Yellowstone Park Wildlife Viewing
More Wildlife Than Almost Anywhere in the U.S.
Keep your eyes peeled for bighorn sheep. During the late fall and early winter, visitors can catch a glimpse of the park's male sheep challenging each other in horn-crashing contests.
Yellowstone is home to more than 200 species of animals - from grizzly bears to bald eagles.
Yellowstone is a lot like “Where the Wild Things Are.” While most people come for Yellowstone’s simmering “fire and ice” hydrothermal geology, many leave talking about the park’s free-range wildlife on display.
It’s not all about the bison (though they are amazing creatures). Many, many big animals roam here. Wolves (more than 300, reintroduced to Yellowstone in 1995-96), bears, elk, and 60 or so other species of mammals. Two of which are threatened (Canada lynx and grizzly bear) and one that is endangered (gray wolf).
And, more than 300 species of birds (more than 100 species in West Yellowstone), 16 species of fish, six species of reptiles, and four species of amphibians just to complete the list.
It’s probably a good time to note that these animals are in their natural habitat, and it's our responsibility to preserve their environment (and keep a safe distance between your camera and their paws). You know what they say about an ounce of prevention, right?
The park boasts North America’s largest free-ranging population of bison in the lower 48 states. Today the population is nearly 4,700, after dwindling as low as 24 near the turn of the 20th century. While their calves appear playful and pup-like, an adult can weigh up to 2,425 lbs and reach a top speed of 35 mph. Keep a safe distance, a minimum of 25 yards, as adults are dangerous and unpredictable.
Once a feared predator in Yellowstone, gray wolves were eliminated from the area by the 1970's. From 1995 to 1996, 31 gray wolves were re-introduced to the park, and their population has grown to more than 400 throughout the greater Yellowstone region.
Yellowstone is home to both the grizzly and the black bear. Omnivorous, bears will roam in search of any and all food. They are closely monitored in the park for both their and visitors’ safety. National Park regulations require all visitors to remain a minimum of 100 yards (91 meters) from all bears for safety reasons. It is a common saying throughout the park that “a fed bear is a dead bear.”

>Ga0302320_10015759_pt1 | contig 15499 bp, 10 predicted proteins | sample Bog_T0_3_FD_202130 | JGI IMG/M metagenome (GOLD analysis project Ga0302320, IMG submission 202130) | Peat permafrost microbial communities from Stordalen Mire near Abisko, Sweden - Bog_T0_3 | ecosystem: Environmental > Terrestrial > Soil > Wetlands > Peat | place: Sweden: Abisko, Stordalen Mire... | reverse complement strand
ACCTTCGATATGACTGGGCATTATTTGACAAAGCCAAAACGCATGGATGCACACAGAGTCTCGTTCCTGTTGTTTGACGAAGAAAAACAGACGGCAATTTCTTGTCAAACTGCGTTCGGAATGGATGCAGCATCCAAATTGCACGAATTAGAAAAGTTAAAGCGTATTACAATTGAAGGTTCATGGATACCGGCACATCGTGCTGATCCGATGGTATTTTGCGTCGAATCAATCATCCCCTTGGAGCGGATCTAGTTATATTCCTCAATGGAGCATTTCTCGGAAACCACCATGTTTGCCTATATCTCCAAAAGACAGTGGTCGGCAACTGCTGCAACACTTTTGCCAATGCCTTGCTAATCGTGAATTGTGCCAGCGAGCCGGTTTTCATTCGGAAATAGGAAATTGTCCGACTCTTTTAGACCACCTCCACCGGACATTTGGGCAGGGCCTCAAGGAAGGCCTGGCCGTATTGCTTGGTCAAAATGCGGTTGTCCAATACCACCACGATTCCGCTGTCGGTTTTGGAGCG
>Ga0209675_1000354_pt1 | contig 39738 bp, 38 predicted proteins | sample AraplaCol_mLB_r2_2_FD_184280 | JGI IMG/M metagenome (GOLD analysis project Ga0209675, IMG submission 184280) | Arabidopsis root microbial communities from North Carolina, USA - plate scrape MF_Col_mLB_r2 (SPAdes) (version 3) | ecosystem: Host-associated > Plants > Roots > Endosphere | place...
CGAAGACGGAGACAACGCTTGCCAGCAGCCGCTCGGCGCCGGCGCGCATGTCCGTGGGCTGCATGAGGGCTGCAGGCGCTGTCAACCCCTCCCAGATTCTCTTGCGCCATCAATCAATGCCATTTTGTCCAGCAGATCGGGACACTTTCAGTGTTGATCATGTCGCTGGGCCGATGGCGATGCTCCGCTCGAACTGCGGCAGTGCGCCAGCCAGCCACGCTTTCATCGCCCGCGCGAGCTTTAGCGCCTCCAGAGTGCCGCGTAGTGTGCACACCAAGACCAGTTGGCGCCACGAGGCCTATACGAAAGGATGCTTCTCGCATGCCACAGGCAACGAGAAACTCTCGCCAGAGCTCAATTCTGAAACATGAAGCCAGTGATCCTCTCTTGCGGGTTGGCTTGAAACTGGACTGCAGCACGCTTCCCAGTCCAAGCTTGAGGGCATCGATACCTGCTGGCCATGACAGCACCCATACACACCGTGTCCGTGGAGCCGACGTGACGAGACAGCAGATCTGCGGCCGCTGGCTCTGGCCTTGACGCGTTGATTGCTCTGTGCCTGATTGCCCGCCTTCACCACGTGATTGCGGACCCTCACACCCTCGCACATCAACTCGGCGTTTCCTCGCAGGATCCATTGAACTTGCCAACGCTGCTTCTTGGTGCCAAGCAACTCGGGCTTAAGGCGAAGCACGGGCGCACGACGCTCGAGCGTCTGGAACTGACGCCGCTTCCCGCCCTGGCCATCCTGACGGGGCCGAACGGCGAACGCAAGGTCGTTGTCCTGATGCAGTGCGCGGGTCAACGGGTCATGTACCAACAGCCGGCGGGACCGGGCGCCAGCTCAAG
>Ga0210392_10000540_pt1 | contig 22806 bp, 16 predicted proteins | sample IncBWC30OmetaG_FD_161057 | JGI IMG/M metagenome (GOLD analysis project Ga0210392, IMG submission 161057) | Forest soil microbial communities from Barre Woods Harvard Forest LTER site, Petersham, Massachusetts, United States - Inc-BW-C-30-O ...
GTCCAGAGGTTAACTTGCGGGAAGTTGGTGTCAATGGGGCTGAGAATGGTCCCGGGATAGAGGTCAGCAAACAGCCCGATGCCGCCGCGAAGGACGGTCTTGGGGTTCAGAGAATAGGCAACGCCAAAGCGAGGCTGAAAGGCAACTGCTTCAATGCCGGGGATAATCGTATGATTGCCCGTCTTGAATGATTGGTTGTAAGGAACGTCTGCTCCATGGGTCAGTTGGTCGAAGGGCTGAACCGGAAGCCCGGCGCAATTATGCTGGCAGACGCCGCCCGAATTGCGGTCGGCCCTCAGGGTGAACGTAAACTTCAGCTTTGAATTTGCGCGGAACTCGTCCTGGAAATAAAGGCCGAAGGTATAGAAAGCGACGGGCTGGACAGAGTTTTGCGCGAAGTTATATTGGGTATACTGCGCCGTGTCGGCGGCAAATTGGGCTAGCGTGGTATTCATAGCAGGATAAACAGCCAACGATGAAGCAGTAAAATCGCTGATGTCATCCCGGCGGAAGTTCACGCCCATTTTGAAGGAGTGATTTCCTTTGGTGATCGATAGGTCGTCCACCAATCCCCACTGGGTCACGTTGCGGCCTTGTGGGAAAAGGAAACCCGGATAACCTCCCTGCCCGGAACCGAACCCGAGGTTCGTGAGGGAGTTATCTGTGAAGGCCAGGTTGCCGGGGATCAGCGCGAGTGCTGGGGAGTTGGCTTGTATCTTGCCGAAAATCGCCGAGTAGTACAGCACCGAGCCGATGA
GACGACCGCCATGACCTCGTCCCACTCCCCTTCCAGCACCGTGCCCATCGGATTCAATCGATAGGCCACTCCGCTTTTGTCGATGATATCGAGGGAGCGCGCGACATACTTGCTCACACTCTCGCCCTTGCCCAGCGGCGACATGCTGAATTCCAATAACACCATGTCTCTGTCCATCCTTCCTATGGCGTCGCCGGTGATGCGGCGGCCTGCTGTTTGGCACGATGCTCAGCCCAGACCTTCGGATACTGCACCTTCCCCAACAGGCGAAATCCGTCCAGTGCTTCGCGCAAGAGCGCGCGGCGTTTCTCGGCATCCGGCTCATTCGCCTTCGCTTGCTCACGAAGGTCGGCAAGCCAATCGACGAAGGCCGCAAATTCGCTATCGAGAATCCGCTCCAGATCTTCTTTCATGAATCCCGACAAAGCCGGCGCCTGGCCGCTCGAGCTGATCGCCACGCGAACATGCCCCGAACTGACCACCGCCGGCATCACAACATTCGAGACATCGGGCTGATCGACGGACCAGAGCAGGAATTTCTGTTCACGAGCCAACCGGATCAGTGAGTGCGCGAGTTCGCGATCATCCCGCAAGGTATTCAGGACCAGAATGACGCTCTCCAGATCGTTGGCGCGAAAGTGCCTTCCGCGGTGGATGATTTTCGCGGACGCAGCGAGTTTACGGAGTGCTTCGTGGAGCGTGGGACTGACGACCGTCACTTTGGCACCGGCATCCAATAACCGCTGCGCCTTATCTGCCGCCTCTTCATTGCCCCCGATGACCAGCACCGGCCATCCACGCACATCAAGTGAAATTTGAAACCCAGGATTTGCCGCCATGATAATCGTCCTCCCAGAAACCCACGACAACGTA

Elk, moose, and mule deer roam Yellowstone, feeding on grass, leaves, and bark. The sounds of males battling for mates can be clearly heard in many parts of the park during the fall months.
Sprinting through Yellowstone at up to 60 miles per hour, pronghorn spend most of their time grazing on the prairies.
A small number of mountain lions prowl Yellowstone. Also known as cougars and panthers, mountain lions in Yellowstone generally reside at higher elevations and are fairly secretive, making them difficult to find.
While in Yellowstone, keep an eye out for some of the park’s smallest, but most fascinating residents. Chipmunks, ground squirrels, martens, beavers, river otters, and yellow-bellied marmots call Yellowstone National Park home.
It only seems fitting that America’s first national park is home to the country’s national symbol. Bald eagles can be found in large trees close to waters so they may prey on fish, an abundant food source.
Another of the park’s raptors, osprey can be spotted near waters and sport a dark stripe across their eyes, sharply angled wings, and barbed pads on their soles to help grab fish, a slippery prey.
Nesting on cliffs near valleys and rivers, these falcons hunt songbirds and waterfowl, attacking at speeds of over 200 miles per hour.
The sighting of a trumpeter swan is very special. These birds are the largest waterfowl in North America and there are only ten resident swans that live in Yellowstone National Park.